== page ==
27 July 2014

What question do you wish we had asked?

When we sit down with a potential candidates, we ask a lot of questions about their past and present.

Why are you the best candidate for this job?

Describe how you have overcome adversity.

What made you want to become a teacher and how your experiences have shaped who you are today?

How can you tell that a lesson is successful?

What words would your students use to describe your classroom and teaching style?

How do you handle students varied learning needs?

These are all great questions and will certainly tell you about the personality and teaching style of the potential candidate.  But we are living in a constantly changing world where one of the most important activities a teacher should be engaged in is reflection.

At an interview, the last question that I was asked was "What question do you wish we had asked you?"  I was totally thrown by this as this was the first time any interviewer had asked me this question.  I sat for a second and realized that in every interview I have been on, I have been asked about what I have done in the past or what I would do in hypothetical situations.  Never have I been asked about I am going to do in the future or what my professional growth goals are for next year.  So I described my professional goal for 2014-2015 of creating Google Certified Student teams ( I will talk more about this goal after the GTA this week).  

Why don't we ask about a teacher's professional growth goals or for their blog/Twitter handle/Google+ page?  Wouldn't these tell us more about a teacher than some of the typical questions?

What question would you want to be asked in an interview?

17 July 2014

What I meant to say

I had an interview this week for an Assistant Principal position. The first one went really well, but I was less than stellar the 2nd time around in front of the committee. To be completely truthful, I got out to my car and slapped my hand to my forehead as hard as possible in an attempt to see if I still had a brain in there. What threw me was one question, in particular:

What do you see as the difference between a MS and HS classroom? Specifically.

I will not reveal my actual answer because it is embarrassing. I had all of these things I wanted to include during my interview and this would have been the perfect place to use them, but my brain went blank.  I wanted to say:

The difference, as I see it, is simply how you structure the activities that you use at each level.  Students should be sitting in small groups and bean bag chairs while participating in Edcafes in English class. In science, they are completing guided-inquiry activities where they are given the objective, a tray of materials and are developing their procedures and documenting their results in a Google Doc. In math, they are creating small vehicles that propel themselves down the hall, record their results with their cell phones, and analyze the class results that was collected collaboratively in a Google Spreadsheet. In Social Studies, they are responding to the teacher's questions in a back channel while watching a video. In PE, students record each other with their cell phones while completing drills, analyze their form, and share the video with the teacher.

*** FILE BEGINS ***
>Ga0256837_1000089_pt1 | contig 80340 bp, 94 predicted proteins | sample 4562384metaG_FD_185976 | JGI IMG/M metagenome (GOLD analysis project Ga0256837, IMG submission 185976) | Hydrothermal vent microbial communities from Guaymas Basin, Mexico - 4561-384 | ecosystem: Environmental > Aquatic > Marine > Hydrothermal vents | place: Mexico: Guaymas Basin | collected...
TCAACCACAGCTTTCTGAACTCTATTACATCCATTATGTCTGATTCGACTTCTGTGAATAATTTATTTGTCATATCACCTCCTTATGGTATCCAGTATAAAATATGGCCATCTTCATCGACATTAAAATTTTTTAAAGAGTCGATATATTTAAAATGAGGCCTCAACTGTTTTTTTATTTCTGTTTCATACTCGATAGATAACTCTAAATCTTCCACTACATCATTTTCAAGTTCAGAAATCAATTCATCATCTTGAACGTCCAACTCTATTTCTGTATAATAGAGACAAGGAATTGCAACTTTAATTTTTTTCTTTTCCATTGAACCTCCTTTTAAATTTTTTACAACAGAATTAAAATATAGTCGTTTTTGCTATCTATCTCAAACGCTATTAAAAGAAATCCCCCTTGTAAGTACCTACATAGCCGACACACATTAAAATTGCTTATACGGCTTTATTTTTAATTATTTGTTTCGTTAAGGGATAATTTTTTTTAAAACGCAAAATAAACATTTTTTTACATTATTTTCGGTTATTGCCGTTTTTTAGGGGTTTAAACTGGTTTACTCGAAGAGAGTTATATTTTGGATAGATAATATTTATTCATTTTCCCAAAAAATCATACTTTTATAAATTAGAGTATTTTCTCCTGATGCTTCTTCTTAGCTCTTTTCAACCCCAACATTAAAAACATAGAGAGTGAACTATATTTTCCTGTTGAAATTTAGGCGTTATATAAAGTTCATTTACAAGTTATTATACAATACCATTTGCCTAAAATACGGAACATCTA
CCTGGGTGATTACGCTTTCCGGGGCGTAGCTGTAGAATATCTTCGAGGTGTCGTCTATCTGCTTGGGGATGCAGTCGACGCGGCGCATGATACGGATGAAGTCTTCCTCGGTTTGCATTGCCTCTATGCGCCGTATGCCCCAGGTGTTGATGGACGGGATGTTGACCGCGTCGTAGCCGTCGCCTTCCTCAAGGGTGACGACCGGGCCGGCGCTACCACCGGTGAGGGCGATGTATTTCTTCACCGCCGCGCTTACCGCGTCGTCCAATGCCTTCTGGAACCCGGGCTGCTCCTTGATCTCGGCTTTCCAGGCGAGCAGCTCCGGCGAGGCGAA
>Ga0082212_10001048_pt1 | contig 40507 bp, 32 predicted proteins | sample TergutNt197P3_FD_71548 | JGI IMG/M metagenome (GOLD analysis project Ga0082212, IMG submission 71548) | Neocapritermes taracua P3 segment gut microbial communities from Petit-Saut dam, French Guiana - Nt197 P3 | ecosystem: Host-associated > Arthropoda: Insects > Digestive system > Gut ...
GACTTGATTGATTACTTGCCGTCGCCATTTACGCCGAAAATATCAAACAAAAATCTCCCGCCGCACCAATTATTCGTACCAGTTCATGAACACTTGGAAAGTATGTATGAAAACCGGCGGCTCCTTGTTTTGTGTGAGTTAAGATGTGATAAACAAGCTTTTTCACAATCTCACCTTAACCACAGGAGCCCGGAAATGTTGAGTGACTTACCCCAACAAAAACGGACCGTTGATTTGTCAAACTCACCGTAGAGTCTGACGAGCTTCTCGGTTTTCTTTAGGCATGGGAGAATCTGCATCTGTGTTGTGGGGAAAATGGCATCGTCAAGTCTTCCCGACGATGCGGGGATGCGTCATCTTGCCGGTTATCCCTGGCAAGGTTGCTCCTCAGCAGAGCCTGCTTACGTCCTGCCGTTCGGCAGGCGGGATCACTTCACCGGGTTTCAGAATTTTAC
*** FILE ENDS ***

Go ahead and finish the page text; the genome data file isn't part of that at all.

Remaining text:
To the school that I interviewed with:  I am sorry you didn't get to hear the response I wanted to share.  You got the generic me; the one that tries to be like everyone else. I won't make this mistake again.

This has been bothering me all week and I feel a lot better.  Thanks, everyone, for listening.

11 July 2014

Sometimes it's the little things

I saw this pin on Pinterest last year about leaving words of encouragement on pencils for students during exams. I tried it for my Honors class and they really loved them. One student even made a Tweet about it a few months later when she found the pencil in the bottom of her backpack.
I wanted to do this again for all my classes for finals this past year but with 152 students there was no way that was going to happen. So, at the last minute, I decided to just take a whiteboard marker and write the message directly on the desk.  Here are some pictures of what I wrote:

I think my favorite part about the day was when some students came in early, noticed the messages, and went around the room trying to find the one they liked best.  I don't know if it helped improved scores, but it definitely put a smile on their face.

One student told me at the end of the year that she feels so comfortable learning in my classroom.  I think I can call my year a success.

08 July 2014

Who are you?

I am reading through Digital Leadership by Eric Sheninger and just finished the chapter on creating your brand. The concept is pretty simple: when people search the Internet what do you want them to see?  Using your school's website and social media, you can flood the Internet with positive images and stories about your school, keeping a high impression of the school in the public eye.

In my classroom, we use the hashtag #chemisawesome for everything that we do. Pictures/videos of demos, labs, good grades, all appear on this hashtag.  This is my brand.  These positive images are what I want students, parents, community members, random strangers, colleagues, hobos living under a bridge, President Obama to see when they search Google for my classroom.